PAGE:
The 21st-Century concealed carry pistol has arrived. Shake hands with Springfield Armory Hellcat.
To steal a line from the TV show, Travelers, “Welcome to the 21st.”
How The Springfield Hellcat Advances The Compact 9mm:
- Advanced grip texturing makes the pistol more manageable and quicker on which to get a purchase.
- Reversible mag catch makes pistol lefty friendly.
- Baseplate extender gives your pinky real estate.
- Milled slide gives you the option of hassle-free red-dot addition.
It wasn’t that long ago that the latest breakthrough in EDC gear was 9mm pistols that were not much larger than .380s used to be. Oh, back in the old days (not much good about some of them), we all loved the size of .380 compact pistols while being just a tad anxious about carrying “only” a .380.
Then, within the lifetime of the newest EDC pistol-packers among us, 9mm pistols shrank down to the size the bigger .380s had been … and then shrank again … until the compact 9mm pistol was no larger than a compact .380 had been.
But, as with all things, there was a price: capacity. At six shots per, it hardly mattered if what you were carrying was a snub-nosed revolver, a .380 or a 9mm Parabellum.
Not that the pistol makers didn’t try. The smallest 9mm Glocks, for example, held 10 rounds in a magazine in the G26, but the grip was like trying to hold the stub of a 2×4. The S&W 6900 series pistols weren’t a lot better: They held 12 rounds but were only a bit more hand-friendly to shoot.
All that changed with the Sig 365, but that company was not the only one working on the problem. Sig just happened to be first. Just.
The Springfield Hellcat is what the G26 and the 6900 series could have been but weren’t: a hand-friendly, medium-capacity, 9mm compact pistol.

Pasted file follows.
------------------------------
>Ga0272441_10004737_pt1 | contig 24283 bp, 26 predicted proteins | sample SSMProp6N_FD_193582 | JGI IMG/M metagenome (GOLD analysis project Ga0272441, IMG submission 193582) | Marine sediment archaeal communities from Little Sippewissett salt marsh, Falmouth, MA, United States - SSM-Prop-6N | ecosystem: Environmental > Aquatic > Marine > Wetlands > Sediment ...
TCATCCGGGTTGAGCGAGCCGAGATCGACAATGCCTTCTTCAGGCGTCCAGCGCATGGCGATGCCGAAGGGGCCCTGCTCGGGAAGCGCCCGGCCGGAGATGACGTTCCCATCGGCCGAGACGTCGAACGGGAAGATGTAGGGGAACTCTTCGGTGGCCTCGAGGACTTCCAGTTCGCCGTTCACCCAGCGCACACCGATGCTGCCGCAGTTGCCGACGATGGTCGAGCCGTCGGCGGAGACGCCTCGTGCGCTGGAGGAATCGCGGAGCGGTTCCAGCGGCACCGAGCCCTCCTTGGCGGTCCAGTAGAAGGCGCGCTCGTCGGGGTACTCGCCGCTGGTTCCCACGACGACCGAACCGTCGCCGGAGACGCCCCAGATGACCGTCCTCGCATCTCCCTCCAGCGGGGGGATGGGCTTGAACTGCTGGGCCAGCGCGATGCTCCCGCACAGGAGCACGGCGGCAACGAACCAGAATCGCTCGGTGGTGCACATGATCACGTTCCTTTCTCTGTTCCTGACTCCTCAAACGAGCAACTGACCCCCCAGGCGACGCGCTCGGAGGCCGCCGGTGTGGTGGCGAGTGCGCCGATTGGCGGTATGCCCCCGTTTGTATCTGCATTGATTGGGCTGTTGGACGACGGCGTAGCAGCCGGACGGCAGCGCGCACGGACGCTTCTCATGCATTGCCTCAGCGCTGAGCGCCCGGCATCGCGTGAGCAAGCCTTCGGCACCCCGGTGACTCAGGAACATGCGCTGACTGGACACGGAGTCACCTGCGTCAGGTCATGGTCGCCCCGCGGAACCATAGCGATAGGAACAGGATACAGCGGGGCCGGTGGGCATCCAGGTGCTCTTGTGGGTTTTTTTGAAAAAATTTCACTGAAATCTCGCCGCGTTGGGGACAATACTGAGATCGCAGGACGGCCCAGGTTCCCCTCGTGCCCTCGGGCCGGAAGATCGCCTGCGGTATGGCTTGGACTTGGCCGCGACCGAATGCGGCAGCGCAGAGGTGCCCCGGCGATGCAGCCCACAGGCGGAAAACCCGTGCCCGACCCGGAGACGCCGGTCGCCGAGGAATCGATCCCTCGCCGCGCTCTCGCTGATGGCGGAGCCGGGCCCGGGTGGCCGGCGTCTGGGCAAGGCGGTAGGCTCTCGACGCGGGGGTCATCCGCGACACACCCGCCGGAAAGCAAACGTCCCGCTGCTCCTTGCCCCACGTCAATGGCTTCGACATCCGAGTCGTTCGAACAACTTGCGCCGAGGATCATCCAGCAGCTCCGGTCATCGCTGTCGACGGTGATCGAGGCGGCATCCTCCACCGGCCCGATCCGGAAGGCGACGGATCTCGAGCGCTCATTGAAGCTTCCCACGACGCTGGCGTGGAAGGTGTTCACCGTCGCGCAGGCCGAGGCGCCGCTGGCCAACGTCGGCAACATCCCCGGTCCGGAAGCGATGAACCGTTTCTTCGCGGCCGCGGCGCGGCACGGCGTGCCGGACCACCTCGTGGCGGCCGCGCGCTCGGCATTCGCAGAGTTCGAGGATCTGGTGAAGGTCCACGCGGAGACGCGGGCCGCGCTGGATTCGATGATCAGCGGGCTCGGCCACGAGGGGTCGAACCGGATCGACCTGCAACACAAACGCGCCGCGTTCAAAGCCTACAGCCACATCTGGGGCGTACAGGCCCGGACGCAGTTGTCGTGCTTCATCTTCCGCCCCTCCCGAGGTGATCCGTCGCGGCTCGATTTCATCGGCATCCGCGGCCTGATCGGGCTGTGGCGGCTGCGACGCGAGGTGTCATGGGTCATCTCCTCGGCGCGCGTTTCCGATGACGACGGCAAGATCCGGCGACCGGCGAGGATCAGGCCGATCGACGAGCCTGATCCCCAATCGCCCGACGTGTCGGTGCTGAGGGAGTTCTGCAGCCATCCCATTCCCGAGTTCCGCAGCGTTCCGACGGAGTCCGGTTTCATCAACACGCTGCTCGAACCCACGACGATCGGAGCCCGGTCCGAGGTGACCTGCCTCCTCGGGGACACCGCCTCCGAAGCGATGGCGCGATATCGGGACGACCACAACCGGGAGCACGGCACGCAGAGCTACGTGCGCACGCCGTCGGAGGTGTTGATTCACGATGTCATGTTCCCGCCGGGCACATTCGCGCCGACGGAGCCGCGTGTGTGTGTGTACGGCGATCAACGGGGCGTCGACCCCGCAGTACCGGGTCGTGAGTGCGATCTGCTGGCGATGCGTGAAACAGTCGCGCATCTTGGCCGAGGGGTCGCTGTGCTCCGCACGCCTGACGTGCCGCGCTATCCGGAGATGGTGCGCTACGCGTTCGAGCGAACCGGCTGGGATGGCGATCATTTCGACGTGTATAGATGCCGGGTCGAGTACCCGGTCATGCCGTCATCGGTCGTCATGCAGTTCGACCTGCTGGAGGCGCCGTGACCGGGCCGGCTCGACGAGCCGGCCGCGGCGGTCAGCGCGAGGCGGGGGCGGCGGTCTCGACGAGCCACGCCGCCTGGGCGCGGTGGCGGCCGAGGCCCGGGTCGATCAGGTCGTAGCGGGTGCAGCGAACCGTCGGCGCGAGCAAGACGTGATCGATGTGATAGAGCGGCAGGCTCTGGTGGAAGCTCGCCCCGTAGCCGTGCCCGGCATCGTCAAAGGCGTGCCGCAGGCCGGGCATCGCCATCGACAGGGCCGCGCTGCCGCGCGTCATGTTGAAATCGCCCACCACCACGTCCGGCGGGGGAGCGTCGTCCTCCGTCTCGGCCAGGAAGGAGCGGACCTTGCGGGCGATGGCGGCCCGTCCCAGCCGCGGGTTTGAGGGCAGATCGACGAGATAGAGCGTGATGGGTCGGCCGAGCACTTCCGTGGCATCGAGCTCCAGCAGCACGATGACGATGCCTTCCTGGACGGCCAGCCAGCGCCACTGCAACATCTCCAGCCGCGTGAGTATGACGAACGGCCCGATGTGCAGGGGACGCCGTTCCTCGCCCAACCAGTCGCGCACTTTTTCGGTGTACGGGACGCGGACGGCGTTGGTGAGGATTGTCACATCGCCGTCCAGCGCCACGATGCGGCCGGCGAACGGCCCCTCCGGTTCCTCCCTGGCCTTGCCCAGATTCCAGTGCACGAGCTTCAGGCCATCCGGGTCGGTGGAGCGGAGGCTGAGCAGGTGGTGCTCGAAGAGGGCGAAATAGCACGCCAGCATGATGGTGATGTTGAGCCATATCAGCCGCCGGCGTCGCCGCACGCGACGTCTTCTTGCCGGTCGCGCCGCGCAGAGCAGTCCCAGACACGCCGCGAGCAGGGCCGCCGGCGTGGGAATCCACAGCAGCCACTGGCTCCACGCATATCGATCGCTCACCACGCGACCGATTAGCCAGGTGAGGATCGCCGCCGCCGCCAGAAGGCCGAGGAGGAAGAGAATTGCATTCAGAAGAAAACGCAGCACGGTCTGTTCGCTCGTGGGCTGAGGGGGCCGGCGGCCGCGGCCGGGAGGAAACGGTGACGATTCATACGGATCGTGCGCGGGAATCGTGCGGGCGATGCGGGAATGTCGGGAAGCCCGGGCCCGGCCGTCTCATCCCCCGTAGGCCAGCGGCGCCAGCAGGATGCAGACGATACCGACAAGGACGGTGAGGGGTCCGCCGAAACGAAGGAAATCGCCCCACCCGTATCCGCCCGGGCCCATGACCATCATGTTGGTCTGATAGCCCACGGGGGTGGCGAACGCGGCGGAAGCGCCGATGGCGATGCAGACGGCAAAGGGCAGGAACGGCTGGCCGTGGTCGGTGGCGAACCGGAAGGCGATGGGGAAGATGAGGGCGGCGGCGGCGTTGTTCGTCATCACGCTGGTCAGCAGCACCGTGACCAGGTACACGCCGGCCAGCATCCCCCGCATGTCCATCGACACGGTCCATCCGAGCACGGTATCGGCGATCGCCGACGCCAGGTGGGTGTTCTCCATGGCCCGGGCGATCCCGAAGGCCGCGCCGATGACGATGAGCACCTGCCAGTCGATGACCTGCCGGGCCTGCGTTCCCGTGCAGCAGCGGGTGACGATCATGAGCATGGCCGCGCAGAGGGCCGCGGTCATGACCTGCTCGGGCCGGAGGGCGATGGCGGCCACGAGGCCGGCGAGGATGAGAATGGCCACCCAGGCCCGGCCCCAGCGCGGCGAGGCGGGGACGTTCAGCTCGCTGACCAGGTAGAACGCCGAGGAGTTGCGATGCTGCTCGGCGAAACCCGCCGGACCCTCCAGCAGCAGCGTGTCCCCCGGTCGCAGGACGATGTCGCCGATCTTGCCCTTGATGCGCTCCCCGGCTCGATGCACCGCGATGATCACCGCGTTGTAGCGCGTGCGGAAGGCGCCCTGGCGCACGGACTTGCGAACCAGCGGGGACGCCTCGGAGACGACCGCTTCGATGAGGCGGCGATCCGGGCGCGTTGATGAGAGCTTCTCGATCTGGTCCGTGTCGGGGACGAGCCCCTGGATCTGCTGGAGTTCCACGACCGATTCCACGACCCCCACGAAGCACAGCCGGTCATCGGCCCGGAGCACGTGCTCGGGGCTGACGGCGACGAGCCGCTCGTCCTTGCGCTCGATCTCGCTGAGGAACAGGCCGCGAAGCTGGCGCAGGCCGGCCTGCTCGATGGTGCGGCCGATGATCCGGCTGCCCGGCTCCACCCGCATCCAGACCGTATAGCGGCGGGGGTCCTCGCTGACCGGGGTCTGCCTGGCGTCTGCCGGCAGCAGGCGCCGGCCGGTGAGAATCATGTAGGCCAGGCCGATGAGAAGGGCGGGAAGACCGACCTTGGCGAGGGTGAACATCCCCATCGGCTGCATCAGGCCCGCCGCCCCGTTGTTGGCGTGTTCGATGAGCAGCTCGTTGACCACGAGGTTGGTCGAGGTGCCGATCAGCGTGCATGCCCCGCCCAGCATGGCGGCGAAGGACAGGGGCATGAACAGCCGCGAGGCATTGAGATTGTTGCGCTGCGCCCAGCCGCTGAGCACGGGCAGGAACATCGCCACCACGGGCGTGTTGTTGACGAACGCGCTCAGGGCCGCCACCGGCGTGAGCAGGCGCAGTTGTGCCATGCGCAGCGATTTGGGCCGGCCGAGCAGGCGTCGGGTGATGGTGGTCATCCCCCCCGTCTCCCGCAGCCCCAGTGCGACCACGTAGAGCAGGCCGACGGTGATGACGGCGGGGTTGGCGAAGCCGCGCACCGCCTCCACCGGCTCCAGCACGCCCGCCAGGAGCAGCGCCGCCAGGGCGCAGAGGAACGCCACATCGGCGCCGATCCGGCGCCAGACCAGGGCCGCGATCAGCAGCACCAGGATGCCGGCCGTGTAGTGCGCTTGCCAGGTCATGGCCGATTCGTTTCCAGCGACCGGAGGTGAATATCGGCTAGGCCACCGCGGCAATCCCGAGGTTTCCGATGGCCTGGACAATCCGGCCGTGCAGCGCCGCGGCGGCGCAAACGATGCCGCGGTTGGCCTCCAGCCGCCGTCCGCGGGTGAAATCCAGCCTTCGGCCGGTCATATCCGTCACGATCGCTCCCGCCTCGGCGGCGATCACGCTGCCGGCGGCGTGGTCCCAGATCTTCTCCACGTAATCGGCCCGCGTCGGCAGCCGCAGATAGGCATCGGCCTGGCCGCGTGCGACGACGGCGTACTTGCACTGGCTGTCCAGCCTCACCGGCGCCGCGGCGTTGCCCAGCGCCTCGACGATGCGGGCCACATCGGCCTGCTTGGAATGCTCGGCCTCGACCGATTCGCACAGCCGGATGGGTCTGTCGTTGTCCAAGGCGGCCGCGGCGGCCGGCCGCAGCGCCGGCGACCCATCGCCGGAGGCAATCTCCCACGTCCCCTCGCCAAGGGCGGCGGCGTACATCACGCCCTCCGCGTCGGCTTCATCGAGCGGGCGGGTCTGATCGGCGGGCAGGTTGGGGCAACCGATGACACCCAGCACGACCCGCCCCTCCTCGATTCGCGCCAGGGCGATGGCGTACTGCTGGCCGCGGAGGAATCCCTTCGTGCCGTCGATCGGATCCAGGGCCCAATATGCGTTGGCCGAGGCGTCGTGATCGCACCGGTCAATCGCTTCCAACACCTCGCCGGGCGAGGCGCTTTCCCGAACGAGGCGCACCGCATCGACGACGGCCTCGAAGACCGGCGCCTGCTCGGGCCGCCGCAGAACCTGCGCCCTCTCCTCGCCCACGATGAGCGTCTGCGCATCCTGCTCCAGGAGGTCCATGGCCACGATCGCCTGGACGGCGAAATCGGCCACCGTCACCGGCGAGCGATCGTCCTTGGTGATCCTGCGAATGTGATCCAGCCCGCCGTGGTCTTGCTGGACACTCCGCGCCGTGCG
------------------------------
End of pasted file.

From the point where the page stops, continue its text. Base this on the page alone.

Getting A Grip On The Springfield Hellcat
The heart of the Springfield Hellcat is a polymer frame with an interesting nonslip texture Springfield calls an “adaptive grip texture.” It’s a mix of flat-topped pyramids, with sharper ones in between and lower than the flat tops. As a result, when your hand has to slide, it can slide over the flat tops. When you press down, your skin goes down between the flat tops to the sharper ones. Plus, your skin now has to slide over the edges of the flat pyramid tops.
Consequently, you get the best of both worlds: Slide when you need to, and stick when you must. This is the sort of thing a polymer molded product can do that a metal one can’t (well, you could, but the machining would be prohibitive, even in the modern CNC era).
This texture is on the lower part of the frame, where you’d be grasping it, plus two spots—one on each side, forward of the trigger. That’s where your trigger finger can find a safe haven when it’s supposed to be outside the trigger guard.
Reversible Mag Catch: The New Normal
The magazine catch is reversible. Yes, yes, we all want an ambidextrous magazine catch—but really? Do we? I know that I don’t.
I’ve spent 50-plus years teaching myself that the mag button is on the left side. I don’t need an ambidextrous button, but if I’m dedicating a pistol as a backup—a secondary pistol for left-handed use—a right-side button might be nice. This way, I have a choice. New shooters who are left-handed get a choice as well. If you’re going to spend time with other pistols, you might want to leave it on the left side. If, however, you’re going to only go with pistols that can be swapped, then switch it over, get used to the new normal, and get on with your life.